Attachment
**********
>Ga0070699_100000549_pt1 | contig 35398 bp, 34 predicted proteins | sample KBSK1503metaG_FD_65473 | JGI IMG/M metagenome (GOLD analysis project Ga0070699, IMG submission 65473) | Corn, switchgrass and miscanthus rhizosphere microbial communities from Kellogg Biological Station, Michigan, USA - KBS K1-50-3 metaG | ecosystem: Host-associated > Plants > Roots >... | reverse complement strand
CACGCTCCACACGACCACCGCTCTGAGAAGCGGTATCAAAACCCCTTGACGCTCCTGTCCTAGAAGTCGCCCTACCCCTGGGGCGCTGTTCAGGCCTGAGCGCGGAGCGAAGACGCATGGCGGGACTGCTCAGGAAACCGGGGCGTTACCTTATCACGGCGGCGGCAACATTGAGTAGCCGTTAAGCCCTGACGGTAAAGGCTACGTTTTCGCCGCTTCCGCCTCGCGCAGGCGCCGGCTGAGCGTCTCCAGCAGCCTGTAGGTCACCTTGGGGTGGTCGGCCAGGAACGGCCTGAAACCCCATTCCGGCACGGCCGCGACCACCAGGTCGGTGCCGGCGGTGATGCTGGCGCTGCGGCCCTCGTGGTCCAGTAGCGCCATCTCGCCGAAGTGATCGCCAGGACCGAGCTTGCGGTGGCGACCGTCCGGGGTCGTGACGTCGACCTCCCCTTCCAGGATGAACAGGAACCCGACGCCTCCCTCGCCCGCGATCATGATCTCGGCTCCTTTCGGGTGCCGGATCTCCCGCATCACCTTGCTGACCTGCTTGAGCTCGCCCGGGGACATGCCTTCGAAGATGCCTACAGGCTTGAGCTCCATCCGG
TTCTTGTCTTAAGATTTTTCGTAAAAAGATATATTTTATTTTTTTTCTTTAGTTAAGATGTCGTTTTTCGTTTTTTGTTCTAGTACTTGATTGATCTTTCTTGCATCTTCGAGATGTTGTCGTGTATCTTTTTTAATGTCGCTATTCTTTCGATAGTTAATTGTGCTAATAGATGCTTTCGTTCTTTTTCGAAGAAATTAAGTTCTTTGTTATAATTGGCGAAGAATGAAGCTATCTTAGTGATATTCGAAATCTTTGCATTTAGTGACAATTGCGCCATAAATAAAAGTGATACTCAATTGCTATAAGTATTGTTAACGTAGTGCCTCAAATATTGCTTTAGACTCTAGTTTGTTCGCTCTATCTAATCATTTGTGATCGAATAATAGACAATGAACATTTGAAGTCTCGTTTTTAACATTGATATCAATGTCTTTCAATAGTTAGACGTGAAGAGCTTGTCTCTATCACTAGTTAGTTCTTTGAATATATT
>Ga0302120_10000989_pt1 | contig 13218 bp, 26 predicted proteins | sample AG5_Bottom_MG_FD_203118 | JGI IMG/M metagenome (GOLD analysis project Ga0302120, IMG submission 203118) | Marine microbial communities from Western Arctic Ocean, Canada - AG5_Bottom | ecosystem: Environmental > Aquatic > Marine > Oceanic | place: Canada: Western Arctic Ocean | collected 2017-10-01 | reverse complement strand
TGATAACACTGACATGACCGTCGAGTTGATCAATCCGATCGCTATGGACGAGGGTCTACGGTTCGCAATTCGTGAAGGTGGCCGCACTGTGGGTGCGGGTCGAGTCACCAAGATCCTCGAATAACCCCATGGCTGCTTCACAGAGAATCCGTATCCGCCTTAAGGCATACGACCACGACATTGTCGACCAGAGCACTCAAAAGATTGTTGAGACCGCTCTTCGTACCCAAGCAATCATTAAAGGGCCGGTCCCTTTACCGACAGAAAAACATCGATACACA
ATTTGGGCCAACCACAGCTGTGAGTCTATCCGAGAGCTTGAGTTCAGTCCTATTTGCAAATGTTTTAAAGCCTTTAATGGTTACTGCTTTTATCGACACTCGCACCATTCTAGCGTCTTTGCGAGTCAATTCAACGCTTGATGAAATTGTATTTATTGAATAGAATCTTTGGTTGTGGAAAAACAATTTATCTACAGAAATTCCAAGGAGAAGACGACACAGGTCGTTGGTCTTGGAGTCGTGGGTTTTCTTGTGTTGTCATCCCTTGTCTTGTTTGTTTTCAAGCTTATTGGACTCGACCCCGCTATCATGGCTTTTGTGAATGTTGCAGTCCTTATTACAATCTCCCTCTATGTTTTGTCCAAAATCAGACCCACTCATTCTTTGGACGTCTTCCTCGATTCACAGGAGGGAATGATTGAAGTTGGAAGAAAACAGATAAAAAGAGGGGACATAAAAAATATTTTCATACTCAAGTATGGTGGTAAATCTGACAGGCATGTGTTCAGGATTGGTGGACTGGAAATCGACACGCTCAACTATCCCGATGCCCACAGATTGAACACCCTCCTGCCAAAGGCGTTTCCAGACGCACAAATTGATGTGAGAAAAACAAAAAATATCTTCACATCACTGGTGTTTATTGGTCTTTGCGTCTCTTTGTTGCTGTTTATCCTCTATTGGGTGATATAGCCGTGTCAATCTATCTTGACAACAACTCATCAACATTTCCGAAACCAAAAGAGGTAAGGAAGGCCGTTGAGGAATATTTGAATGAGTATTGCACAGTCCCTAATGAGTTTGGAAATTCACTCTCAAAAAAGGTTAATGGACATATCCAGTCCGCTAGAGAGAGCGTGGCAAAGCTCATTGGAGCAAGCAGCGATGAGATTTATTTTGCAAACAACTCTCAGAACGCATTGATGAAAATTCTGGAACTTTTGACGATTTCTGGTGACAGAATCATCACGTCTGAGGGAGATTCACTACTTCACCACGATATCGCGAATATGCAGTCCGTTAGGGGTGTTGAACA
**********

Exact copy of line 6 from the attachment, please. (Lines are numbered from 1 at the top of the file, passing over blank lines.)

ATTTGGGCCAACCACAGCTGTGAGTCTATCCGAGAGCTTGAGTTCAGTCCTATTTGCAAATGTTTTAAAGCCTTTAATGGTTACTGCTTTTATCGACACTCGCACCATTCTAGCGTCTTTGCGAGTCAATTCAACGCTTGATGAAATTGTATTTATTGAATAGAATCTTTGGTTGTGGAAAAACAATTTATCTACAGAAATTCCAAGGAGAAGACGACACAGGTCGTTGGTCTTGGAGTCGTGGGTTTTCTTGTGTTGTCATCCCTTGTCTTGTTTGTTTTCAAGCTTATTGGACTCGACCCCGCTATCATGGCTTTTGTGAATGTTGCAGTCCTTATTACAATCTCCCTCTATGTTTTGTCCAAAATCAGACCCACTCATTCTTTGGACGTCTTCCTCGATTCACAGGAGGGAATGATTGAAGTTGGAAGAAAACAGATAAAAAGAGGGGACATAAAAAATATTTTCATACTCAAGTATGGTGGTAAATCTGACAGGCATGTGTTCAGGATTGGTGGACTGGAAATCGACACGCTCAACTATCCCGATGCCCACAGATTGAACACCCTCCTGCCAAAGGCGTTTCCAGACGCACAAATTGATGTGAGAAAAACAAAAAATATCTTCACATCACTGGTGTTTATTGGTCTTTGCGTCTCTTTGTTGCTGTTTATCCTCTATTGGGTGATATAGCCGTGTCAATCTATCTTGACAACAACTCATCAACATTTCCGAAACCAAAAGAGGTAAGGAAGGCCGTTGAGGAATATTTGAATGAGTATTGCACAGTCCCTAATGAGTTTGGAAATTCACTCTCAAAAAAGGTTAATGGACATATCCAGTCCGCTAGAGAGAGCGTGGCAAAGCTCATTGGAGCAAGCAGCGATGAGATTTATTTTGCAAACAACTCTCAGAACGCATTGATGAAAATTCTGGAACTTTTGACGATTTCTGGTGACAGAATCATCACGTCTGAGGGAGATTCACTACTTCACCACGATATCGCGAATATGCAGTCCGTTAGGGGTGTTGAACA